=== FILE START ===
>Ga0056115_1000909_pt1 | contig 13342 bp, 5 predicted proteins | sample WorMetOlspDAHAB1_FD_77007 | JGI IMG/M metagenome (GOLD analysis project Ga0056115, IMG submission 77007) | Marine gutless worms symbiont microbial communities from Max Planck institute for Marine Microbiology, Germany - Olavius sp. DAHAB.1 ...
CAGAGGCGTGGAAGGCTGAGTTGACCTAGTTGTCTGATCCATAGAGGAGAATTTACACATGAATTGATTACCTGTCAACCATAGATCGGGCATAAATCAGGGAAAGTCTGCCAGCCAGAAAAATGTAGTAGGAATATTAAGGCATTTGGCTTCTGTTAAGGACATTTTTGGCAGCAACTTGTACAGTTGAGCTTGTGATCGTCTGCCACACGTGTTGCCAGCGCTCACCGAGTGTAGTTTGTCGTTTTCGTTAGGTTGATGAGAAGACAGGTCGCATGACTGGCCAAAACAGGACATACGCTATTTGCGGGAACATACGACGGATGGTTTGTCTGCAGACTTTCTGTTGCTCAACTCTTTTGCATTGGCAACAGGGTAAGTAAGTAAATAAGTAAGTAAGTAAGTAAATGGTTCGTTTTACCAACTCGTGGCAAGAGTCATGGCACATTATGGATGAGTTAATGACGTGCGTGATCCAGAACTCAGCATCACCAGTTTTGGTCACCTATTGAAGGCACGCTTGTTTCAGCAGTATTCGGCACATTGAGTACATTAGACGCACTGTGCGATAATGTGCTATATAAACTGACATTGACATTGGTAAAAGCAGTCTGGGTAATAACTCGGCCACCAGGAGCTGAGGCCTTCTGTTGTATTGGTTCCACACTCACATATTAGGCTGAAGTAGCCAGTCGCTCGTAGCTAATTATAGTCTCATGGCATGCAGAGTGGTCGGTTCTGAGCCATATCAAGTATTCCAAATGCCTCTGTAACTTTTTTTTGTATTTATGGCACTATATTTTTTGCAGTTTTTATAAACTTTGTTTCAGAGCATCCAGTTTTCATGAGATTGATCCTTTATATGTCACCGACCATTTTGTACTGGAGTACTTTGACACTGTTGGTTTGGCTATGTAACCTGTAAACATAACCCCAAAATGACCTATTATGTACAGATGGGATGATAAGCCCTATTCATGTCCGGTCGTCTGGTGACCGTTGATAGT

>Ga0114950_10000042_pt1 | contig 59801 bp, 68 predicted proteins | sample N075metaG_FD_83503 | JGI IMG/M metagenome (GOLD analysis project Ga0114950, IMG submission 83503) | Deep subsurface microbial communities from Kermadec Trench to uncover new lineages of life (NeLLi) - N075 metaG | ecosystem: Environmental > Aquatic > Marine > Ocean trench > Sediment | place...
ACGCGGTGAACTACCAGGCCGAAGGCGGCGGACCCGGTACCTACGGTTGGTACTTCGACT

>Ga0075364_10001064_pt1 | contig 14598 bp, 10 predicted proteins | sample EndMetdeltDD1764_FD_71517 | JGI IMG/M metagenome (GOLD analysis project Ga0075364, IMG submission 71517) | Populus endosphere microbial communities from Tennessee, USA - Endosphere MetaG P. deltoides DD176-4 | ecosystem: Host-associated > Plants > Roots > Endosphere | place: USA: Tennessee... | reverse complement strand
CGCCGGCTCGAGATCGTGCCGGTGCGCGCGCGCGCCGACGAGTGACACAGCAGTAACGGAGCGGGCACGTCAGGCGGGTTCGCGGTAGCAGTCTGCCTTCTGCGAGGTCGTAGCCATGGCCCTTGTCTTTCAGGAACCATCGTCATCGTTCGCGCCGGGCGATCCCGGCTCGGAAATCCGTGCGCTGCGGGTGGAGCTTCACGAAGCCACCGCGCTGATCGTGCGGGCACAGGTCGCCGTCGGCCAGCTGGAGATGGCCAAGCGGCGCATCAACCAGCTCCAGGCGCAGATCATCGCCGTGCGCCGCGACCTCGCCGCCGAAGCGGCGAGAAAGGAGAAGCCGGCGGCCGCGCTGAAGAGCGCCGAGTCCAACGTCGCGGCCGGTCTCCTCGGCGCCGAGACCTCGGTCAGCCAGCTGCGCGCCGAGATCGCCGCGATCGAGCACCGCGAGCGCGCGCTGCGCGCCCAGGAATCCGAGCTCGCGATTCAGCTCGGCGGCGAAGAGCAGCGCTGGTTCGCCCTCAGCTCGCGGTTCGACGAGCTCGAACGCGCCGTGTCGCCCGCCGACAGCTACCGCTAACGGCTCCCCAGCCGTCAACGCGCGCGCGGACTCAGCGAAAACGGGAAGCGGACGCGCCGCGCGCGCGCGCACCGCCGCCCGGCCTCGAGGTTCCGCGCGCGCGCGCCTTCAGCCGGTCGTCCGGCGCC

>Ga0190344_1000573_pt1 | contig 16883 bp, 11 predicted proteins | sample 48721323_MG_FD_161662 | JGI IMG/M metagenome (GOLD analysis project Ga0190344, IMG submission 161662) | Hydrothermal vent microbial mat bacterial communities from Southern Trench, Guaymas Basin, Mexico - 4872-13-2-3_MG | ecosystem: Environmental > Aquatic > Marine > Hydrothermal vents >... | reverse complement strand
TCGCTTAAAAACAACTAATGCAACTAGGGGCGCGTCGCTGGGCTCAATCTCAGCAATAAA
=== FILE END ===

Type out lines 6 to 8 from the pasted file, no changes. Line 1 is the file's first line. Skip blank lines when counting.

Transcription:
CGCCGGCTCGAGATCGTGCCGGTGCGCGCGCGCGCCGACGAGTGACACAGCAGTAACGGAGCGGGCACGTCAGGCGGGTTCGCGGTAGCAGTCTGCCTTCTGCGAGGTCGTAGCCATGGCCCTTGTCTTTCAGGAACCATCGTCATCGTTCGCGCCGGGCGATCCCGGCTCGGAAATCCGTGCGCTGCGGGTGGAGCTTCACGAAGCCACCGCGCTGATCGTGCGGGCACAGGTCGCCGTCGGCCAGCTGGAGATGGCCAAGCGGCGCATCAACCAGCTCCAGGCGCAGATCATCGCCGTGCGCCGCGACCTCGCCGCCGAAGCGGCGAGAAAGGAGAAGCCGGCGGCCGCGCTGAAGAGCGCCGAGTCCAACGTCGCGGCCGGTCTCCTCGGCGCCGAGACCTCGGTCAGCCAGCTGCGCGCCGAGATCGCCGCGATCGAGCACCGCGAGCGCGCGCTGCGCGCCCAGGAATCCGAGCTCGCGATTCAGCTCGGCGGCGAAGAGCAGCGCTGGTTCGCCCTCAGCTCGCGGTTCGACGAGCTCGAACGCGCCGTGTCGCCCGCCGACAGCTACCGCTAACGGCTCCCCAGCCGTCAACGCGCGCGCGGACTCAGCGAAAACGGGAAGCGGACGCGCCGCGCGCGCGCGCACCGCCGCCCGGCCTCGAGGTTCCGCGCGCGCGCGCCTTCAGCCGGTCGTCCGGCGCC

>Ga0190344_1000573_pt1 | contig 16883 bp, 11 predicted proteins | sample 48721323_MG_FD_161662 | JGI IMG/M metagenome (GOLD analysis project Ga0190344, IMG submission 161662) | Hydrothermal vent microbial mat bacterial communities from Southern Trench, Guaymas Basin, Mexico - 4872-13-2-3_MG | ecosystem: Environmental > Aquatic > Marine > Hydrothermal vents >... | reverse complement strand
TCGCTTAAAAACAACTAATGCAACTAGGGGCGCGTCGCTGGGCTCAATCTCAGCAATAAA